The London section of the programme welcomes the completion of the first set of piers for the UK’s longest railway bridge.
The Colne Valley Viaduct is located near Hillingdon and the M25 and will carry high-speed trains more than 3.4km across the Grand Union Canal, River Colne, local roads and a series of lakes between the end of the London tunnels and the start of the Chiltern tunnels.
Align JV are the main works contractor for the bridge, comprising Bouygues Travaux Publics, Sir Robert McAlpine, and Volker Fitzpatrick.
The team began construction in 2021 and expects to complete the viaduct by May 2025.
Inside the job
A 160m launch girder, weighing 700 tonnes, is assembling precast concrete piers to form the first 1km of the viaduct deck.
The girder has installed more than 300 out of the 1,000 segments for the bridge.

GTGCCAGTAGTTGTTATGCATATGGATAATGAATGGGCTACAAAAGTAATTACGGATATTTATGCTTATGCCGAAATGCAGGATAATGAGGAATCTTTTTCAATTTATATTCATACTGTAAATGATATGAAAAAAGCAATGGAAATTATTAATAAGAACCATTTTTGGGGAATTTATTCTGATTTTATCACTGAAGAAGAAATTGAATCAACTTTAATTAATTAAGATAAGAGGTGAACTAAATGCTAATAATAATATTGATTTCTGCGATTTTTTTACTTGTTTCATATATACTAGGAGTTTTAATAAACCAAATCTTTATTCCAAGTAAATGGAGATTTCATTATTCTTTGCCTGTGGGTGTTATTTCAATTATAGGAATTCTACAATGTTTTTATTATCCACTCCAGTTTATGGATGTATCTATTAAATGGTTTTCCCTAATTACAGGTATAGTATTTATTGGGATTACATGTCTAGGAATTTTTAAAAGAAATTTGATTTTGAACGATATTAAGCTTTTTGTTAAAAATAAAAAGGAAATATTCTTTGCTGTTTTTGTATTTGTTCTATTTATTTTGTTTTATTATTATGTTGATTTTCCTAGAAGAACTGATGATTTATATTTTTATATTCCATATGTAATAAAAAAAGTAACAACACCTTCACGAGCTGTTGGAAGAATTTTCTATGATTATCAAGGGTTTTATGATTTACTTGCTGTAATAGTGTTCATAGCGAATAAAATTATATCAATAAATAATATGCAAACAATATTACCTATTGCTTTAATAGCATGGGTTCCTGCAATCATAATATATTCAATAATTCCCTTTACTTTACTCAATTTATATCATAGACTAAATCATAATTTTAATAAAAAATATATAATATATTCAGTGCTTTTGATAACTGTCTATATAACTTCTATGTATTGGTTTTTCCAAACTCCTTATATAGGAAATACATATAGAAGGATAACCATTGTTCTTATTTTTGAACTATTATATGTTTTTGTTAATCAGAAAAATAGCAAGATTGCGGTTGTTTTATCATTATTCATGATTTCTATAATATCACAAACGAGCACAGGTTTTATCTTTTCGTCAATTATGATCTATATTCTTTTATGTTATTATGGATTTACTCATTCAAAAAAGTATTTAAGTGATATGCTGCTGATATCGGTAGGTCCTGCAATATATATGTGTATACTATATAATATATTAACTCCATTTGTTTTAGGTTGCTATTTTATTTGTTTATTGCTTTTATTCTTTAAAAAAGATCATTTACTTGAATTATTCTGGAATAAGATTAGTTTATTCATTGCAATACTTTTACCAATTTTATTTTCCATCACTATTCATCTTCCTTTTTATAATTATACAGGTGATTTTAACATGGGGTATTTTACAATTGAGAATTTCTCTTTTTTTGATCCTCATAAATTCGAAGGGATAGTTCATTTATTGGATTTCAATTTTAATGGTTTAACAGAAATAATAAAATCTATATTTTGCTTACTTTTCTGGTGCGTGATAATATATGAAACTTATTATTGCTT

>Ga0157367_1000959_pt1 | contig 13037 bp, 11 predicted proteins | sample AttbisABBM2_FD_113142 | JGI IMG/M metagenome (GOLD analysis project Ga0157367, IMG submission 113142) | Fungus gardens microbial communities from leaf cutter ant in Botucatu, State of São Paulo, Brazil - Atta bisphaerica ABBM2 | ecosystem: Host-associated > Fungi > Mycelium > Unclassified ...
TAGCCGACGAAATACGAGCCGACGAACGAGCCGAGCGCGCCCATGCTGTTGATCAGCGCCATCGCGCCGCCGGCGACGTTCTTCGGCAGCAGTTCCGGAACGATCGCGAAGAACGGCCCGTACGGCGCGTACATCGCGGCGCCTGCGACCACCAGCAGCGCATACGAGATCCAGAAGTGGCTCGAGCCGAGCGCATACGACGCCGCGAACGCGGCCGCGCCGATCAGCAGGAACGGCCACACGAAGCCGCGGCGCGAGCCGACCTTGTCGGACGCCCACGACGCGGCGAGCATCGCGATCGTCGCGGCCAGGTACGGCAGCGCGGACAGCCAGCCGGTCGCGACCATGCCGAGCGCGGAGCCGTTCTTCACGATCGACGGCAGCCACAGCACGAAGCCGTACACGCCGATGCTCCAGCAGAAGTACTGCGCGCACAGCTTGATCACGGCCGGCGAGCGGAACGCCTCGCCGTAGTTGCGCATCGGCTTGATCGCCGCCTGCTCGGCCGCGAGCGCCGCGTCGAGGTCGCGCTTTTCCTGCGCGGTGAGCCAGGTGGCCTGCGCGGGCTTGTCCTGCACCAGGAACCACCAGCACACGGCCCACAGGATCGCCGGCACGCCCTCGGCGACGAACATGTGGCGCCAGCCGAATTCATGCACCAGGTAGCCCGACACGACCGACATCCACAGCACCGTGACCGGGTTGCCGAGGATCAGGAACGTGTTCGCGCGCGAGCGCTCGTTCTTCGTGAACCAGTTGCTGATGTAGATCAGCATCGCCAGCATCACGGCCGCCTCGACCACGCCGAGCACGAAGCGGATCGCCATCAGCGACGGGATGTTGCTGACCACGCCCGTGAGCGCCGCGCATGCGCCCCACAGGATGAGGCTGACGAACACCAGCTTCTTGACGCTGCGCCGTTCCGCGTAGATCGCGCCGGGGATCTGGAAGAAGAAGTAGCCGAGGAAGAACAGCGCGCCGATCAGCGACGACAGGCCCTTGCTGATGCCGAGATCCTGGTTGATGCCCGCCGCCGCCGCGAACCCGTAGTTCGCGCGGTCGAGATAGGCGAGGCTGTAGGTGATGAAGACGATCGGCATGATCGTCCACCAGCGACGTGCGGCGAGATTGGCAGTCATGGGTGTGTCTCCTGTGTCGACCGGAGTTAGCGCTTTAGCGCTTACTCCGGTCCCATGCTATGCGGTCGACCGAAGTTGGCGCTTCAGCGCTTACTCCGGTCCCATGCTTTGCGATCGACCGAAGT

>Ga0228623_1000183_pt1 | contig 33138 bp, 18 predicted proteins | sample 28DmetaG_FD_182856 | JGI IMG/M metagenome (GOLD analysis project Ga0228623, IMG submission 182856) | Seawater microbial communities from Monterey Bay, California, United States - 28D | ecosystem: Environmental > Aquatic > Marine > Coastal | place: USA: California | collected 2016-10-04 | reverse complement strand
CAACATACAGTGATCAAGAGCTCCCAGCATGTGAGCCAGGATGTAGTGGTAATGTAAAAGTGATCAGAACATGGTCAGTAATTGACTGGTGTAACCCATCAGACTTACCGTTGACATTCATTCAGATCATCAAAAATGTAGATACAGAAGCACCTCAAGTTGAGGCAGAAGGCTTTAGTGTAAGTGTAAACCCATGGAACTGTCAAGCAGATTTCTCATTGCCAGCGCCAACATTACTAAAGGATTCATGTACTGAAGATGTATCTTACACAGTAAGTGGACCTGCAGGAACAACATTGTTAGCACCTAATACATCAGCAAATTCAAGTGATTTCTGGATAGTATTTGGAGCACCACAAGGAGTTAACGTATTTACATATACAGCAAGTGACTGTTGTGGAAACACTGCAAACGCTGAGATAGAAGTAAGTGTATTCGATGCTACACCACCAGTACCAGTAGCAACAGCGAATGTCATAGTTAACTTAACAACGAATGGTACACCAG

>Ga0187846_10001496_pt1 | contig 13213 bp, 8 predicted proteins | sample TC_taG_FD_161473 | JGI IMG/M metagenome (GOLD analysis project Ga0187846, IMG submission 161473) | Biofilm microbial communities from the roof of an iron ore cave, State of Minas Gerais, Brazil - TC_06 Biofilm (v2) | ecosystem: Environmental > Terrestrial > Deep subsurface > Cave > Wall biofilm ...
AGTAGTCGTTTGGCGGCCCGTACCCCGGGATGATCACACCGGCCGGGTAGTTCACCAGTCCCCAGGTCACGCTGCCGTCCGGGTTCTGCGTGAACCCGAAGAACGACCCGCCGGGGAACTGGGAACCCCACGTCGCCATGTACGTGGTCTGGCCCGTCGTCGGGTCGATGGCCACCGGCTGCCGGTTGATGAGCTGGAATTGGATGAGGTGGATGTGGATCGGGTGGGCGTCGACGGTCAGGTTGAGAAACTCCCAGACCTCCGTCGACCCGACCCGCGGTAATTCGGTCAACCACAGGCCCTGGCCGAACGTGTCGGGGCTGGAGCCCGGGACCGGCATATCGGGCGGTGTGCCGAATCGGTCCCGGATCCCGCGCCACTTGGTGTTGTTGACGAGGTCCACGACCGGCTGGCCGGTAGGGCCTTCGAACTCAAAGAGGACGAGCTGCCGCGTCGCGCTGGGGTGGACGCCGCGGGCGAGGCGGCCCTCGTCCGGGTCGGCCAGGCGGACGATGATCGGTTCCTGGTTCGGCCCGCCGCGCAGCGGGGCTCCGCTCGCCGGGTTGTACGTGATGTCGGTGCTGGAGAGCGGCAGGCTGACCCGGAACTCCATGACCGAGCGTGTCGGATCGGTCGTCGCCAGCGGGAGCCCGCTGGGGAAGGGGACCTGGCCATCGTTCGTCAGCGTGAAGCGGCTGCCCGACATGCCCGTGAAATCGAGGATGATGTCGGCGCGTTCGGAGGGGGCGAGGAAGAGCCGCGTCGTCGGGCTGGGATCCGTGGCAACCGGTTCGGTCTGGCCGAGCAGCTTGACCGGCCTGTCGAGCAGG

The 1,800 piers took nine months to build and are all slightly different to support the curve of the viaduct eastward around the lakes.
To support construction, HS2 has built a temporary factory close to the site that casts around 12 segments weekly using a match-casting technique.
In addition, each pier has a tower crane with a temporary access bridge linking them to the construction site.
Align also used cofferdams to hold back the water while they installed the 60m deep foundations into the lake.
Once built, 11 will support the viaduct over the water, with 45 piers on land.
Align will install deck segments on each side of the piers to support the construction of the half-arches.
The viaduct will have steel tensioning cables threaded through its segments to strengthen the structure.
HS2 will replace the factory and the buildings surrounding the viaduct with chalk grassland and woodland.
This development aligns with the programme’s ‘green corridor’ project.
“The Colne Valley Viaduct will form a key part of the HS2 route – helping to deliver better connections across the UK, free up rail capacity on the existing network, and offer passengers zero carbon travel options,” said HS2 Ltd project client David Emms.
If you enjoyed this, check out Union Chain Bridge: A three-year engineering challenge concludes.
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